2009 Regulations Update

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Published on: Mar. 2, 2009

Last revision: Dec. 10, 2010

A year ago when the Regulations Committee began its annual review of the Wildlife Code of Missouri, the main topic was how to continue providing quality hunting and fishing opportunities with the rising costs of supplies and the likelihood of continued lagging revenue from the 1/8th of 1 percent sales tax—the Department’s main funding source. Raising permit prices, many of which haven’t been raised in more than five years, and some as long as 10 years, was suggested.

Another idea was to find more ways to return federal excise tax to Missouri. Federal excise tax is collected whenever anyone purchases hunting and fishing equipment. The money is distributed to the states based on the number of hunters and anglers who purchase a hunting or fishing permit that year. Those who do not purchase at least one permit, such as many seniors and some landowners, see their federal excise tax sent to other states. Obviously, we’d prefer Missourian’s tax payment be directed to the payers’ home state.

The rationale for increasing revenue was to continue services that Missourians have come to expect. With current funding, the Department will have less money to spend on fish stocking, dove hunting fields, wetland management, landowner assistance, law enforcement, education and other programs. The plan to bring in additional money included:

  • raising permit prices
  • setting up a new permit system for seniors age 60 through 64 that provided discounts on permits and allowed them to be counted for federal excise tax purposes after age 65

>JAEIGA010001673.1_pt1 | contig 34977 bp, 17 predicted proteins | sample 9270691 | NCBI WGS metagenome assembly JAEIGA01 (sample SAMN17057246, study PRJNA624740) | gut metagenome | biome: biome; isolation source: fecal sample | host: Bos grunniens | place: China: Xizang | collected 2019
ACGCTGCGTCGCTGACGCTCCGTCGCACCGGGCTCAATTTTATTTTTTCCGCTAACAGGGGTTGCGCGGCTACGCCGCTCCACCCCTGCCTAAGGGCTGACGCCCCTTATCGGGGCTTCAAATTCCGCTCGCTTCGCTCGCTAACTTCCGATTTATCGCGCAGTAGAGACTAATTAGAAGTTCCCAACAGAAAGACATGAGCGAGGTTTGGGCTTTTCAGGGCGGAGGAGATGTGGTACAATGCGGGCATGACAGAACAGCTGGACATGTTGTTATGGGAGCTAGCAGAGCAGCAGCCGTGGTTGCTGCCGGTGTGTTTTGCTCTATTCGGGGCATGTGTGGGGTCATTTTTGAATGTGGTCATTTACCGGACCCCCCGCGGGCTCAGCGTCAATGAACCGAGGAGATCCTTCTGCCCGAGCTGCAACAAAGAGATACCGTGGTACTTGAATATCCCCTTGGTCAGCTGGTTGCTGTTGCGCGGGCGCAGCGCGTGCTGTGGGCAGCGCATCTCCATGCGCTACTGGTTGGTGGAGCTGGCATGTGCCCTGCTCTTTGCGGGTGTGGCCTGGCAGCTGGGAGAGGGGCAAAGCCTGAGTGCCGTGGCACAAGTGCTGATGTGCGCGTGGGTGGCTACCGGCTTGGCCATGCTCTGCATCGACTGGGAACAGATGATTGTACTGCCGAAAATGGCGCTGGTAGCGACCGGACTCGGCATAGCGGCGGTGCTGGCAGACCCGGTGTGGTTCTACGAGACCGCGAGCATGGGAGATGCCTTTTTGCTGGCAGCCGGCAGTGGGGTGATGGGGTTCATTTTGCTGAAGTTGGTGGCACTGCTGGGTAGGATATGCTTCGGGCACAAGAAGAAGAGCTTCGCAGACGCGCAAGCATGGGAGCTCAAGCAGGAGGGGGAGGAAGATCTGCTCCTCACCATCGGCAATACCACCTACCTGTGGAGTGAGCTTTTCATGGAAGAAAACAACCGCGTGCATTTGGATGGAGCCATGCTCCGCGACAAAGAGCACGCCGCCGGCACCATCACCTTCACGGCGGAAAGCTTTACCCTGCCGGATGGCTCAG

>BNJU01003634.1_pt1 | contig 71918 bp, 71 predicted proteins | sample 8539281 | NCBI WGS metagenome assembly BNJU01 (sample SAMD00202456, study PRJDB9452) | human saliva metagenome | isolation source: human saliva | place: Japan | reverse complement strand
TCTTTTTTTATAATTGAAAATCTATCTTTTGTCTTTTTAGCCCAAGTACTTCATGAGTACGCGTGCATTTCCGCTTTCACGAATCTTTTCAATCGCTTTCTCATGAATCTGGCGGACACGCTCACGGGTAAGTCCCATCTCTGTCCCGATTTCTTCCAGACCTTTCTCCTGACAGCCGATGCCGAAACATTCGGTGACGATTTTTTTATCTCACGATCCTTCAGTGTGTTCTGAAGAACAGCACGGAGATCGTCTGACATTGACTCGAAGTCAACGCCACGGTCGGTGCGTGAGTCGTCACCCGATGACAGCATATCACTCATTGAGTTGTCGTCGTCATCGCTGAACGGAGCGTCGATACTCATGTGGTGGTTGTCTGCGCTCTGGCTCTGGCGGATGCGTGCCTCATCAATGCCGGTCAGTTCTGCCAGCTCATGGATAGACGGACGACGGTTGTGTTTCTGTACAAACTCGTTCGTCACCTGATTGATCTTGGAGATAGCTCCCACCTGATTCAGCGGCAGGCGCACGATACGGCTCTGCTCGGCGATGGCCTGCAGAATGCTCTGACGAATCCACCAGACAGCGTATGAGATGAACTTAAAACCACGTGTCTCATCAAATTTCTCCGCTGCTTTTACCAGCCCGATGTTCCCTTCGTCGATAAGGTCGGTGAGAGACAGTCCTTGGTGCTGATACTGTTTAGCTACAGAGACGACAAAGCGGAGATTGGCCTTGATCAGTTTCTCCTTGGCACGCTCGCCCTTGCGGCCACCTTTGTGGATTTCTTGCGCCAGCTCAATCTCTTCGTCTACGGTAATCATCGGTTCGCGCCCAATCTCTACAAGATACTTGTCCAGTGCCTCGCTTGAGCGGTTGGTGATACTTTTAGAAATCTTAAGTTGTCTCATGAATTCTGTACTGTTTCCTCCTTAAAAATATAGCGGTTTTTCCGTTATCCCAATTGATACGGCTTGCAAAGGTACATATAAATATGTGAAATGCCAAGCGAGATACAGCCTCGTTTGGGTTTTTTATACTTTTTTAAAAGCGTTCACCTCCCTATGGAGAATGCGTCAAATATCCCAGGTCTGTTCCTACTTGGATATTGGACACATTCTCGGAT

• reducing the number of no-cost deer and turkey hunting permits issued to landowners

The Commission passed the permit package at the end of September just as news of the looming economic crisis began to arrive, and Missourians let us know in a flurry of phone calls, e-mails and visits that they did not like some of the proposals, especially in tough economic times. As a result, we will not raise resident prices in 2009. In fact, prices for youth permits have been lowered. Nonresidents, however, will pay more. The senior permit package was scrapped because new federal laws may provide fewer returns than initially expected from this program. Also, resident landowners of five or more acres will continue to get the same number of no-cost permits as they did last year.

While some might not agree with the decisions made this year, Department staff listened to all comments and

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